Pricing Your Product

Choosing the right suggested retail price for your product can be one of the most difficult but important decisions you make as a ClickBank vendor. Unfortunately, there's no guaranteed way to ensure you've chosen the right suggested price. However, the following guidelines may help you in setting your price, especially if this is your first ClickBank product.

Pricing Considerations

  • Research your niche – Search the ClickBank Marketplace for similar products in your niche, so you can see the normal range of pricing for that type of product.
  • Base it on the value you deliver – Don't be afraid to suggest a high price for your product, as long as you're delivering serious value to buyers. If you save a customer thousands of dollars or solve a significant problem for them, it could be worth it for them to pay $50 or more for your product. The important thing is being able to effectively convince them of the true value of your product on your Pitch Page. In addition, affiliates like to promote high-price products since it earns them a higher commission. Don't sell yourself short when setting your product price.
  • Experiment with pricing – Since you can adjust your product prices, or offer multiple versions of your product through a single account, you can test out different prices and see at which price your product sells best. As in the item above, don't assume you have to only test lower prices to improve sales. Sometimes a higher price can make your product seem more valuable to customers, or convince more affiliates to promote it, resulting in more sales for you. The important thing is to regularly make changes and test them, so you can find the most effective price for your product.
  • Don't price your product too low – Although it can be tempting to suggest a very low price for your product, this can have a downside. One of the best ways to drive sales of your product is to make sure affiliates want to promote it. Since many affiliates spend their time or money to promote your product, they need to make sure the return is worth it for them. If your product is very inexpensive (for example, under $20), they may not make a large enough commission on the sale to deem it worth the effort. Having a low price might lead to a higher conversion rate for you, but you might get less interest from affiliates. It's important to find a balance.
  • On the other hand, don't price your product too high – While some ClickBank vendors are able to offer their products for a high price, this usually happens after they've created several products and have established a reputation for high-quality products that deliver a lot of value. If you're just starting out, a high price can scare off potential customers unless your Pitch Page does a great job of selling them on the value of your product. High-priced products may also lead to more refunds, if customers feel your product hasn't delivered enough value to make it worth the high price. Experimenting with differently-priced versions of your product can be a great way to find the "sweet spot" of maximum profitability.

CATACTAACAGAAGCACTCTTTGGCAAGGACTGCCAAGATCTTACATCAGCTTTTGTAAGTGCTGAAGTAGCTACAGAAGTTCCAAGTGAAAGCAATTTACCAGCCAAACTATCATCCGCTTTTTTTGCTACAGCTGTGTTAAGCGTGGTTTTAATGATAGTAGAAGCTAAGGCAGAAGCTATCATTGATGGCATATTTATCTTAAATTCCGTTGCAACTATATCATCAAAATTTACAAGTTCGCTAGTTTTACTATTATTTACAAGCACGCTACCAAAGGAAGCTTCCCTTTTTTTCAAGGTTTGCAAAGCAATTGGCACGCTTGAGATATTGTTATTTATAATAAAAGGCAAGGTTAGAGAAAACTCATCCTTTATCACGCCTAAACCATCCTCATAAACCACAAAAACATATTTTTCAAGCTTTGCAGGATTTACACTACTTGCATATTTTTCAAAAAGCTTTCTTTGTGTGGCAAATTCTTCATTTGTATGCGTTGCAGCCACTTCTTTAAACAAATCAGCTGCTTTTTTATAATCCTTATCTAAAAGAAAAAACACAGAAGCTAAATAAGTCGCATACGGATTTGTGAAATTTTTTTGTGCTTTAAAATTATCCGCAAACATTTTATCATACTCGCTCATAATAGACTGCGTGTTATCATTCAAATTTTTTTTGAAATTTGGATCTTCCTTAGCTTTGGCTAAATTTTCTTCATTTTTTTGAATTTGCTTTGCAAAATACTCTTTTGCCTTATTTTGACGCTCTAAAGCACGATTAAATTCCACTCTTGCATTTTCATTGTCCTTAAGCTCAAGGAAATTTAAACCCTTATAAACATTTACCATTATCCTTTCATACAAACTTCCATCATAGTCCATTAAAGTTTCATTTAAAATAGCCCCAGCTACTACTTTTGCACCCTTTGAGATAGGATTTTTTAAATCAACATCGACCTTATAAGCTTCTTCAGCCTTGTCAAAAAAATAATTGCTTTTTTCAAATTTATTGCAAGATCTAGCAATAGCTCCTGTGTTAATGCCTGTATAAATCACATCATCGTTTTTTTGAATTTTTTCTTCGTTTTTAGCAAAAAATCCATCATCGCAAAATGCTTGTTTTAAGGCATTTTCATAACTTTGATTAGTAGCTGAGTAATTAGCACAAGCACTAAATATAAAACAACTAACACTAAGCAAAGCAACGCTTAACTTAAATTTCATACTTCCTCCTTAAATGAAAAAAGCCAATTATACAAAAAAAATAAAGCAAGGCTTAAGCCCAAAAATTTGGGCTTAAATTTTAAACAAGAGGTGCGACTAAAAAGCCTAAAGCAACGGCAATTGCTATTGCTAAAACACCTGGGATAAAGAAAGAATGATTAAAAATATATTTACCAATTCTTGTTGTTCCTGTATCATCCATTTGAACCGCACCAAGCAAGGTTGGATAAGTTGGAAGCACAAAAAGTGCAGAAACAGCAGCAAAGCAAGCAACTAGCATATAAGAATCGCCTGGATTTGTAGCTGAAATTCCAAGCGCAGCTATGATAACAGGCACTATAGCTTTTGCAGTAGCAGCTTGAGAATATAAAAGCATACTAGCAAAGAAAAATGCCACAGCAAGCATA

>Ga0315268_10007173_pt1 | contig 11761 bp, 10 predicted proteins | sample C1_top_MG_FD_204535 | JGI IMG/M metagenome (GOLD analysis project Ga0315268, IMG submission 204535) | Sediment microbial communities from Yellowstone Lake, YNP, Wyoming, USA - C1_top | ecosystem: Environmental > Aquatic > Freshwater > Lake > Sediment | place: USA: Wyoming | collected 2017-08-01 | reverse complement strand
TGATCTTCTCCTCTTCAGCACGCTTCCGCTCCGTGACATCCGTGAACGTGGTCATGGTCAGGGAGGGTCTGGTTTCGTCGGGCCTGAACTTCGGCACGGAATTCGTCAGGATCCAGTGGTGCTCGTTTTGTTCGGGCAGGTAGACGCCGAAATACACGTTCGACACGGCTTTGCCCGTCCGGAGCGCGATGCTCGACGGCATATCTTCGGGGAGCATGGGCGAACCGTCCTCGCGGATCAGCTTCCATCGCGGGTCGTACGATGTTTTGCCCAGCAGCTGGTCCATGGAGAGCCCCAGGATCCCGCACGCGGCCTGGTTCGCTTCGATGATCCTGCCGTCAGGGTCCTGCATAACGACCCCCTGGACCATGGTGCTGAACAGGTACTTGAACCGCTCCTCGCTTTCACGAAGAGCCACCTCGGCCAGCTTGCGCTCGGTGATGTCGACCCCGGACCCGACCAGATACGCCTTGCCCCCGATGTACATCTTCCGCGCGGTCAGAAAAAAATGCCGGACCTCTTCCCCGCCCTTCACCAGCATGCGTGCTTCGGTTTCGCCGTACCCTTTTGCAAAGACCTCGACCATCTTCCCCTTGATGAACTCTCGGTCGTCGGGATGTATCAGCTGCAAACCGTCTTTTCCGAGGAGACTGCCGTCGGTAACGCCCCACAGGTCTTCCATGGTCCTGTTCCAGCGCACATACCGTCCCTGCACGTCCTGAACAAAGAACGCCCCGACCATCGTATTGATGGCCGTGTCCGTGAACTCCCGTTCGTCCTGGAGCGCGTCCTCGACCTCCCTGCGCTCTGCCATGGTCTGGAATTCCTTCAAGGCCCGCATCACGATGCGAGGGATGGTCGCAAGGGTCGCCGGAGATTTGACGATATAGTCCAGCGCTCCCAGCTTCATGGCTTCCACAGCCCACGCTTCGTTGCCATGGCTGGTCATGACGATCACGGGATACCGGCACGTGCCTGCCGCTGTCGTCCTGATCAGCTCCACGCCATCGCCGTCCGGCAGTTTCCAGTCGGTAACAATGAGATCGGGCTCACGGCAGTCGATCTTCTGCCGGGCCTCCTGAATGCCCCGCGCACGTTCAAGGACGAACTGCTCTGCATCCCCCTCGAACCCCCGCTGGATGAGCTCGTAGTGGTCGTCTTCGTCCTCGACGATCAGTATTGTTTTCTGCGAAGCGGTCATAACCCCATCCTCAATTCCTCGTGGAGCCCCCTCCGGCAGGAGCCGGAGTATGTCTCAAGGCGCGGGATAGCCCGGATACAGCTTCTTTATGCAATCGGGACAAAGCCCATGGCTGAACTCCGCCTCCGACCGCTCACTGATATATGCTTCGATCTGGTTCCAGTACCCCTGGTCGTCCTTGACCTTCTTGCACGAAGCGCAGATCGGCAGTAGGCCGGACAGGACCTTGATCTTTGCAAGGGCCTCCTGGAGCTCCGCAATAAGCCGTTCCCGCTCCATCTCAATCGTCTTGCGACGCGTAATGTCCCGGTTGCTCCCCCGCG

Making Changes to Your Product's Price

Once your product has been approved, you can change the price in one of two ways, depending on the product type.

For non-recurring products, you can edit the product and change the price. See the Editing Existing Products article for more information.

You can also create a new version of an existing product, but with a different price. To do so, follow the product creation procedures in the Creating Your First Product article, but specify a different price.

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  • 0
    dainis michel

    thank you very much for the information in this article. i have been experimenting with pricing/donation concepts for for over a decade. 

    at one point, membership "cost" $17/month, and even at just under 50 members, the workload was overwhelming for me! i just could not handle the severity of the member needs. 

    but, i have felt bad about restricting people in need from accessing valuable, helpful, healing information, and because tinnitus is such a volatile condition, well, suicide is even one of its side effects. how horrible would it be, if someone were completely distraught -- and then presented with a sales page that would help them -- but they're out of money? it would be terrible!

    so i structured the page to be: if you want to donate, then donate a dollar, and you can get in, but if you want to pay, then pay. 

    ...which has led to no one knowing what's going on at all and a total perception of "no value to be had here." 

    so now, i am going to experiment with an powered membership level that requires ad views for the free membership -- and the paid ones will be more expensive -- basically because the workload per member is impossible to deal with at a lower price -- and people apparently also "respect" higher prices and consider more expensive things to be "better." our experience is that the members who came and paid a reasonable fee - are also those who had the best results in improving their health. 

    ...i've put a tremendous amount of energy, love, care, and work into creating, and it would be great if my current pricing structure experiment would work well...

    Edited by dainis michel
  • 0
    Owen Allen


    Thanks for the comment. Best of luck finding the right pricing model for your site.

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